Leonard Sumner was one act I enjoyed. A young Native American from Saskatchewan; he delivered a powerful message in a friendly humourous  style with a mix of poetry and songs in English and Cree.

Scott H. Byrum is a blues guitarist from Austin, Texas. One man filling a stage with a driving rhythm and showing what a diverse set of performers that Folk Fest assembles for it's vast audience. 

The Winnipeg Folk Festival is on the eastern side of the Bird's Hill Provincial Park, 20 miles out of town and on a well established site.

The Mack was parked in the RV section of the festival campsite. It was crowded but the friendliness of my neighbours was overwhelming. I didn't imagine  that the old fire rescue truck would attract so much attention with people whose passion was music.

Monday, July 2, 2018

Sound Proofing The Cab Of An R-Series Mack.

I started with the roof and the back of the cab. The vinyl covered cardboard panels were held on by self-tapping screws so came off with out any trouble. The problems came when trying to find the screw holes after they had been covered with the butyl rubber backed aluminium foil.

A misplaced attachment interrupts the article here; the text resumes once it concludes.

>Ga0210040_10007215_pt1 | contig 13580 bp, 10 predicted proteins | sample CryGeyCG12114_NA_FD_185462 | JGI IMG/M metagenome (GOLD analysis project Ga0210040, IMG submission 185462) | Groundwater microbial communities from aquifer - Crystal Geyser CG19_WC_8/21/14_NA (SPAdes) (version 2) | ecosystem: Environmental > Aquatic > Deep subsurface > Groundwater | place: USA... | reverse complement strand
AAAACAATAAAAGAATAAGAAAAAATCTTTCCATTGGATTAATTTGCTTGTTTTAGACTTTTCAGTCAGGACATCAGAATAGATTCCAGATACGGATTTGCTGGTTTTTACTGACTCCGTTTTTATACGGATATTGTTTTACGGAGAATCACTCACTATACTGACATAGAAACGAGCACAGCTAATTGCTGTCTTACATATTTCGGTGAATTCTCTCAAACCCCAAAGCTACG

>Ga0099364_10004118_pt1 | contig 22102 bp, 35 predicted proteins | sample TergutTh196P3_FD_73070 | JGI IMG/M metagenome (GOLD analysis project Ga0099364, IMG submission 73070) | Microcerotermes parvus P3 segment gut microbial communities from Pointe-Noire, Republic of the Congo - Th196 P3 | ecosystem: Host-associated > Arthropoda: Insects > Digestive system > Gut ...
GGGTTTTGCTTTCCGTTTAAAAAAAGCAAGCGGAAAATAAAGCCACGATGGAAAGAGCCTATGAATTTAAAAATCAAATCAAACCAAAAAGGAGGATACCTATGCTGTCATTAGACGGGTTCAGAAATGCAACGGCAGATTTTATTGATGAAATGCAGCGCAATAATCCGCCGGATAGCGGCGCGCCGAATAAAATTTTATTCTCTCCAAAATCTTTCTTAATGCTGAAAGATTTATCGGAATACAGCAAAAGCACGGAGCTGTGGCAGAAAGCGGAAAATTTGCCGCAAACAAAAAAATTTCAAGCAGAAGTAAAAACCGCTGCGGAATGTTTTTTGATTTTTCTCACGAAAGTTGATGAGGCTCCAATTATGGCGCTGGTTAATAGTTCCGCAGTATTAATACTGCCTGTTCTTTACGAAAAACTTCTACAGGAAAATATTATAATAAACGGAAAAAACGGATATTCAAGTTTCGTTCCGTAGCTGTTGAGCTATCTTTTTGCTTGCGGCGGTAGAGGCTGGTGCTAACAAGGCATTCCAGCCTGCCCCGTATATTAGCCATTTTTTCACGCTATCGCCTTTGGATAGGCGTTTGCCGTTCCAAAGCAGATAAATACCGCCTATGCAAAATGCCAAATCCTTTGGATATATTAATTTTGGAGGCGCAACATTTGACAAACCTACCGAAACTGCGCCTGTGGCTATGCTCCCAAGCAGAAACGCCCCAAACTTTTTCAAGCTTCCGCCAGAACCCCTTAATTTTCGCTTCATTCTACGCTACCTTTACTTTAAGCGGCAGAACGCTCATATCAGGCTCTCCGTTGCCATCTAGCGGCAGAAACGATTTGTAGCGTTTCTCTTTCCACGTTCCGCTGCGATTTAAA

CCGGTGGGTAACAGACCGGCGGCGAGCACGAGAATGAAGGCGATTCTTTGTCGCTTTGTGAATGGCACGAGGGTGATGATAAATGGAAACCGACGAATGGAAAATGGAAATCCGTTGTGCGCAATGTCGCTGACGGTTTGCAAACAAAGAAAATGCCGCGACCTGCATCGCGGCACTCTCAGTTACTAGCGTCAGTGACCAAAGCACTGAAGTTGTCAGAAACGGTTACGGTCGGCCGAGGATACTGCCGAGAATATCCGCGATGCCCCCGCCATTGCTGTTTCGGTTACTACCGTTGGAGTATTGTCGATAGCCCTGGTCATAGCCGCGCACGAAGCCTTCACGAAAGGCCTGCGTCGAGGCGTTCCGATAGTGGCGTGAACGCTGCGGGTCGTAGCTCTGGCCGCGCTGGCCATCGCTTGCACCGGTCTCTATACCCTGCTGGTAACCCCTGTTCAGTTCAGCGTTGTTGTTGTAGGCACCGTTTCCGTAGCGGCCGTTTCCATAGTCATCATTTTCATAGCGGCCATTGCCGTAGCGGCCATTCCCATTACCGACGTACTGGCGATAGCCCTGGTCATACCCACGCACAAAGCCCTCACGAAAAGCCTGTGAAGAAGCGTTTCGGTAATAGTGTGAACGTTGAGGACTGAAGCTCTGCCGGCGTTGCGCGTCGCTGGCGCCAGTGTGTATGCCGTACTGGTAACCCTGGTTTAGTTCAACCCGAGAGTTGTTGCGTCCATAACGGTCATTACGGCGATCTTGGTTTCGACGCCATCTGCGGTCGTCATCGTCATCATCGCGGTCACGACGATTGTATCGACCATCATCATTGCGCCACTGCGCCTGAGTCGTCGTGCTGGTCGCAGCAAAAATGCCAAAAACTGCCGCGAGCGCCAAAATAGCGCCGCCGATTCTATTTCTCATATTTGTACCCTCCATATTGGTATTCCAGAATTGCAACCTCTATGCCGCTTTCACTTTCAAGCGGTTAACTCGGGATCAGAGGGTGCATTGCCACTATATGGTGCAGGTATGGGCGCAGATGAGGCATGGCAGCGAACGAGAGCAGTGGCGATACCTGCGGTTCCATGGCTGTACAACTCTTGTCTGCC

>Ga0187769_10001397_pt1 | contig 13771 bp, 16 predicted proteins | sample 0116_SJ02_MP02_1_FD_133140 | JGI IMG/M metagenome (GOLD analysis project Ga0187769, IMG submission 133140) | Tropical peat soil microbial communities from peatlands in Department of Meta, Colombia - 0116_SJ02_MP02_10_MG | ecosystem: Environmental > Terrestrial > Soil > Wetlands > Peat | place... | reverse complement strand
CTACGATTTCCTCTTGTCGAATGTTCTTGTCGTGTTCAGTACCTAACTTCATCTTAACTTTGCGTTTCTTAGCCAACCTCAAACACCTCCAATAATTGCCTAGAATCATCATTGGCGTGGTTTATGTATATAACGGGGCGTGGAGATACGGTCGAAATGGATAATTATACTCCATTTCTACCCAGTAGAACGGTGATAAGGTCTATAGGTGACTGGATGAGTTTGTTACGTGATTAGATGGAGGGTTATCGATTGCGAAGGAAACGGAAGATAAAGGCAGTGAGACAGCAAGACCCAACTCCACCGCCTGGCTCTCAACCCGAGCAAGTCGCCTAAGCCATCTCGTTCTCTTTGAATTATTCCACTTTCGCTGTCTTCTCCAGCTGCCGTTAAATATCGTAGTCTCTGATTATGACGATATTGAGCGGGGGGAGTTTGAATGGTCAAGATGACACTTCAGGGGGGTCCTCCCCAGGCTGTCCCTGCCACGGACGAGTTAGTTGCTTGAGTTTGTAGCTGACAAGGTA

A visit from Mocha the Cat. Absolutely no help whatsoever. 

Some of the floor had been done with a bitumen based insulation. But most was bare metal, including the fire wall which just had a thin foam and cardboard sandwich to stop the noise.

Dynamat is the name of the sound insulation sheets that come in 12 inch by 24 inch sheets. I used 36 sheets on the cab; two packs of 18 sheets that came from Summit Racing of Arlington, Texas. Not a hard job to do. Cut to size, peel the back off the sticky black butyl rubber then run over it with a roller to get out all the air bubbles. Make sure everything is clean, dry and dust free. Also work in the warm, the product is a lot more flexible on a hot day. 

The original floor covering was rubber mats and had worn badly in places. Replacements are available but I went for carpeting, to also help with noise suppression and to add a little luxury.   

I went for a short-pile rubber-backed 36 inch wide carpet. It's suitable for both indoor and outdoor use and sold by the foot at most home improvement superstores. Both floor and firewall were done using the old mats and panels as patterns while a piece of carpet trim finishes off at the doorstep.